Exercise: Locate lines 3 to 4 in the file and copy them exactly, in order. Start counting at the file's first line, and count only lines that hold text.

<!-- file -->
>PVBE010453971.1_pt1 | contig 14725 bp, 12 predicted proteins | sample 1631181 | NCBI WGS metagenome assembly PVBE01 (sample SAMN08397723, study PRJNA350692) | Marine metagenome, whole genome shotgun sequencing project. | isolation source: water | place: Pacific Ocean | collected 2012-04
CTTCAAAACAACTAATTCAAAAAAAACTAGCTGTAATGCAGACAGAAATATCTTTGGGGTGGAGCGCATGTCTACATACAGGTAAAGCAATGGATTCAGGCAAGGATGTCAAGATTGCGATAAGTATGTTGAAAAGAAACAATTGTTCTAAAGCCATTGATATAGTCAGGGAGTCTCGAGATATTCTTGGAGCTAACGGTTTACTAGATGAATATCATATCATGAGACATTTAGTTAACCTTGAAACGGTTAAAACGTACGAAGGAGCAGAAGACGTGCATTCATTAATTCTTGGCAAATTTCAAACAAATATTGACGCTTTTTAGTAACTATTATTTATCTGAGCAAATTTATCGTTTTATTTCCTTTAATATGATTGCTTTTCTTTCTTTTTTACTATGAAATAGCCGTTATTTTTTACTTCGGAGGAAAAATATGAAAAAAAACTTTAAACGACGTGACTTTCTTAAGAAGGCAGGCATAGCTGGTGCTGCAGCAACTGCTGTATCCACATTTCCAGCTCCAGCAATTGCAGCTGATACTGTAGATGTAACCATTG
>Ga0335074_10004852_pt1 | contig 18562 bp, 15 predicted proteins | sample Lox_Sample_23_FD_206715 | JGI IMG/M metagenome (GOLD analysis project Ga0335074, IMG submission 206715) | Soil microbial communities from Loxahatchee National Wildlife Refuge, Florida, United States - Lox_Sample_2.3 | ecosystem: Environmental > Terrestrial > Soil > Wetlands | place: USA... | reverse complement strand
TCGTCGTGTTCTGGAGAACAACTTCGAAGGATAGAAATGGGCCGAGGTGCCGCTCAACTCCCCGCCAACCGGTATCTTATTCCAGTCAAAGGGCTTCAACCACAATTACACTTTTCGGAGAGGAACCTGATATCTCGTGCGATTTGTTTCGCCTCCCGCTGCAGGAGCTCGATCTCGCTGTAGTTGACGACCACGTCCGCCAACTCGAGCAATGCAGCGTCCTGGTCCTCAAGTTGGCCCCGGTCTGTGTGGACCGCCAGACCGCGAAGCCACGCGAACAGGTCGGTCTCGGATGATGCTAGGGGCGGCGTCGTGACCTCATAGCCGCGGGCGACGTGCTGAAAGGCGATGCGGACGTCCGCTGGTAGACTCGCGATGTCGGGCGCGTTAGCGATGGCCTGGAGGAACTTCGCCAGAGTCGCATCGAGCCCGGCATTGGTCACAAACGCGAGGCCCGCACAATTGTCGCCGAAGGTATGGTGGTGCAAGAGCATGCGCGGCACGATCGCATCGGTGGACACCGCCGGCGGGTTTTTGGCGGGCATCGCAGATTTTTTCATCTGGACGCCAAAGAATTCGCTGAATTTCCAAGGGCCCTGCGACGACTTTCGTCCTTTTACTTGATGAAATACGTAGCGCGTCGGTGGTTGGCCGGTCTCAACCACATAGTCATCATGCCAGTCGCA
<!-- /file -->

>Ga0335074_10004852_pt1 | contig 18562 bp, 15 predicted proteins | sample Lox_Sample_23_FD_206715 | JGI IMG/M metagenome (GOLD analysis project Ga0335074, IMG submission 206715) | Soil microbial communities from Loxahatchee National Wildlife Refuge, Florida, United States - Lox_Sample_2.3 | ecosystem: Environmental > Terrestrial > Soil > Wetlands | place: USA... | reverse complement strand
TCGTCGTGTTCTGGAGAACAACTTCGAAGGATAGAAATGGGCCGAGGTGCCGCTCAACTCCCCGCCAACCGGTATCTTATTCCAGTCAAAGGGCTTCAACCACAATTACACTTTTCGGAGAGGAACCTGATATCTCGTGCGATTTGTTTCGCCTCCCGCTGCAGGAGCTCGATCTCGCTGTAGTTGACGACCACGTCCGCCAACTCGAGCAATGCAGCGTCCTGGTCCTCAAGTTGGCCCCGGTCTGTGTGGACCGCCAGACCGCGAAGCCACGCGAACAGGTCGGTCTCGGATGATGCTAGGGGCGGCGTCGTGACCTCATAGCCGCGGGCGACGTGCTGAAAGGCGATGCGGACGTCCGCTGGTAGACTCGCGATGTCGGGCGCGTTAGCGATGGCCTGGAGGAACTTCGCCAGAGTCGCATCGAGCCCGGCATTGGTCACAAACGCGAGGCCCGCACAATTGTCGCCGAAGGTATGGTGGTGCAAGAGCATGCGCGGCACGATCGCATCGGTGGACACCGCCGGCGGGTTTTTGGCGGGCATCGCAGATTTTTTCATCTGGACGCCAAAGAATTCGCTGAATTTCCAAGGGCCCTGCGACGACTTTCGTCCTTTTACTTGATGAAATACGTAGCGCGTCGGTGGTTGGCCGGTCTCAACCACATAGTCATCATGCCAGTCGCA